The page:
Referring back to decision diamond 108, if translation bypass logic 72 determines that bypass is to occur, flow proceeds from decision diamond 108 to block 120 where the logical address is directly output as the selected address. That is, translation bypass logic 72 can set select 78 such that logical address 80 is output as selected address 84. Flow then proceeds to block 122 where the lookup is completed. Therefore, note that selected address 84 is provided prior to completion of the address lookup. That is, logical address 80 is provided directly as the translated logical address (as selected address 84) rather than waiting for the address lookup to complete. In this case, the actual translated logical address 82 provided as a result of the lookup is ignored. However, since the lookup is still performed, even though translated logical address 82 is ignored, a hit or miss is still determined.

Therefore, flow proceeds to decision diamond 126 where it is determined if a hit or miss has occurred. If a hit does not occur (indicating a miss), flow proceeds to block 124 where miss processing is performed. For example, in one embodiment, hit/miss indicator 92 is set to indicate a miss (which may correspond, for example, to setting hit/miss indicator 92 to a logic level 0). Indicator 92 can then be provided to processor 20 (via, for example, control signals 32) where processor 20 may perform miss processing. Any miss processing, as known in the art, can be performed and thus will not be described in more detail herein.

However, if at decision diamond 126, a hit does occur, flow proceeds to block 128 where the address attributes corresponding to the logical address are provided. That is, address attributes 86, provided as a result of completing the lookup, are provided at some time after logical address 80 was directly provided as the translated logical address (i.e. as selected address 84). Also, note that the hit/miss indicator is also provided at some time after logical address 80 was directly provided as selected address 84. In one embodiment, the logical address in block 120 of flow 100 and the corresponding attributes in block 128 are provided at different times (with the logical address being provided directly as the translated logical address prior to providing the corresponding attributes), but within a same clock cycle. Alternatively, the corresponding attributes may be provided in a subsequent clock cycle. Flow then ends at end 116.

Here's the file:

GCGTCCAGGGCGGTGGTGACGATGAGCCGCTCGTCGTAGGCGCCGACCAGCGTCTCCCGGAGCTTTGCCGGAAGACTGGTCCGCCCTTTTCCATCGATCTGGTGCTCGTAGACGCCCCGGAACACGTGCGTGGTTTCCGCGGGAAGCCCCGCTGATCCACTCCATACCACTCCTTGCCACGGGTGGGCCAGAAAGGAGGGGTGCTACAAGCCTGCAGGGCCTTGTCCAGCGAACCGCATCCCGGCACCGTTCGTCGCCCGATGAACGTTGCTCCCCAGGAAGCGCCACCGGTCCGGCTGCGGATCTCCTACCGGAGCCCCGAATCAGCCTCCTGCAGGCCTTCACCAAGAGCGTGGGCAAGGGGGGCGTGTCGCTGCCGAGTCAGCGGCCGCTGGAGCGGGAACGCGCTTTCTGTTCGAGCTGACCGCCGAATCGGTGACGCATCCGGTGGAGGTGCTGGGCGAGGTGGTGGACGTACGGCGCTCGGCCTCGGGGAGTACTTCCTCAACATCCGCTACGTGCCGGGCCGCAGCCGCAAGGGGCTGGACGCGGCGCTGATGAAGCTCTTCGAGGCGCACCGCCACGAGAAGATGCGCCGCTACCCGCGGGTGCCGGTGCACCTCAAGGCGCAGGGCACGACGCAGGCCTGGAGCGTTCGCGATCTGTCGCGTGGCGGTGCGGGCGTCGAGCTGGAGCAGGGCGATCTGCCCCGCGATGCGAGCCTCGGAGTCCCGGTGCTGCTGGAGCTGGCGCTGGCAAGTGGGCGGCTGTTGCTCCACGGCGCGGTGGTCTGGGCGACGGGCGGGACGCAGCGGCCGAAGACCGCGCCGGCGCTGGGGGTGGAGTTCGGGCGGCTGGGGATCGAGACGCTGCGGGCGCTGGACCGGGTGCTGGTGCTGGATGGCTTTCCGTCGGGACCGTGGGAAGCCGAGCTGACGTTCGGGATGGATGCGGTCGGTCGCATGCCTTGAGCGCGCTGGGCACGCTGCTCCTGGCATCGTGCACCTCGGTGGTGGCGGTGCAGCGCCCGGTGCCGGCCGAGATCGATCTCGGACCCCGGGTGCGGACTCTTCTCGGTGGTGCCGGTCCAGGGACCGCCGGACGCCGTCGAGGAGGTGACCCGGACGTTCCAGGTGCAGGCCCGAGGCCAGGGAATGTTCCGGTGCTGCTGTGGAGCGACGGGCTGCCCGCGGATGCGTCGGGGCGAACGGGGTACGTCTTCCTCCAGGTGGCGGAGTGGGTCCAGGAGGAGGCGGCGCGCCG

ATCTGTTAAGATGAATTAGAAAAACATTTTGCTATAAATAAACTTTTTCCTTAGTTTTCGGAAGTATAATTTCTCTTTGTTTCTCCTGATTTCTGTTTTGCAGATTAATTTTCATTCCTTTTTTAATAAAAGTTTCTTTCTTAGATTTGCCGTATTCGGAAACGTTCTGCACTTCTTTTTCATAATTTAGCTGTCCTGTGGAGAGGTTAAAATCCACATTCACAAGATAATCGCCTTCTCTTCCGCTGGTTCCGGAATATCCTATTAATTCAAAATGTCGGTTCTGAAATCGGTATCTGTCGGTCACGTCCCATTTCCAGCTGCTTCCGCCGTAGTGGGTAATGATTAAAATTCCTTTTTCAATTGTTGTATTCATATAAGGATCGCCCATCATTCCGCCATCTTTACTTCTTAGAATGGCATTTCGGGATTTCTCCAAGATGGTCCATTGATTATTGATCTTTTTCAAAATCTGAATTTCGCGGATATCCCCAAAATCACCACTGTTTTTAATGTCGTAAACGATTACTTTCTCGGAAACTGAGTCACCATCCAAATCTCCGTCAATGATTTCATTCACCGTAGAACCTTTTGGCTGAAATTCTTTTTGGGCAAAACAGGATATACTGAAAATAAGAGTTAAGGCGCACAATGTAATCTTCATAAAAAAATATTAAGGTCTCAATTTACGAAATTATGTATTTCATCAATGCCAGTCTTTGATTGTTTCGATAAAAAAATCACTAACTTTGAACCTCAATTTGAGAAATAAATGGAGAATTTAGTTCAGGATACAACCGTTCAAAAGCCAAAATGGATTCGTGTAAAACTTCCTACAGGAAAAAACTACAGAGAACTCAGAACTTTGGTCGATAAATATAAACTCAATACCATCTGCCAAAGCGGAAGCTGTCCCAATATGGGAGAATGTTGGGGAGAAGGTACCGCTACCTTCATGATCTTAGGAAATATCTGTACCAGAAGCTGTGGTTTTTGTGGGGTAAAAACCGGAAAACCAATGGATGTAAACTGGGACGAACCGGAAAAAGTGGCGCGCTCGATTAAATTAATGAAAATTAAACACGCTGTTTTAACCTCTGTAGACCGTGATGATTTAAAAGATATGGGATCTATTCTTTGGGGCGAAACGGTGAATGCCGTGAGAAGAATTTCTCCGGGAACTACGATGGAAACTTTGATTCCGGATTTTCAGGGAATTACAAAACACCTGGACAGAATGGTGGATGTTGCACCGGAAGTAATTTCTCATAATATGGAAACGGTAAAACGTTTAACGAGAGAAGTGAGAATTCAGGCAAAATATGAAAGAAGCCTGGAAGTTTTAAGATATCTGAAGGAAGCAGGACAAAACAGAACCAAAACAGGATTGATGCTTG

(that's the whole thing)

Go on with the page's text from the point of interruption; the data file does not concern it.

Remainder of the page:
Note that the corresponding address attributes may include any number and any type of attributes, permissions, or any combination thereof. For example, the corresponding attributes may include guarded, cacheable, Endianness, instruction set selection, memory coherence required, shared, read/write/execute permissions, etc. Also, one or more of these attributes can be provided to processor 20 via, for example, control signals 32. Also, one or more of these attributes can be provided to each of data BIU 24 and instruction BIU 26, as needed. In one embodiment, one or more of the attributes may also be supplied to system bus 18 via control 52 of data bus interface 24, or via control 54 of instruction bus interface 26, or may be used to determine the values of other control signals supplied by control 54 or control 52 to system bus 18. In addition, one or more of the attributes may be supplied to other logic within processing circuitry 12 or data processing system 10.

Although flow 100 was described in reference to performing an address lookup but ignoring the translated logical address resulting from the address lookup in the case of using bypass, in an alternate embodiment, address translation can be disabled such that a translated logical address output from address translator 70 is not provided. However, in this example, address attributes 86 may still be provided. Disabling of address translation in this example may result in reduced power consumption, or earlier provision of address attributes 86 from the address lookup process.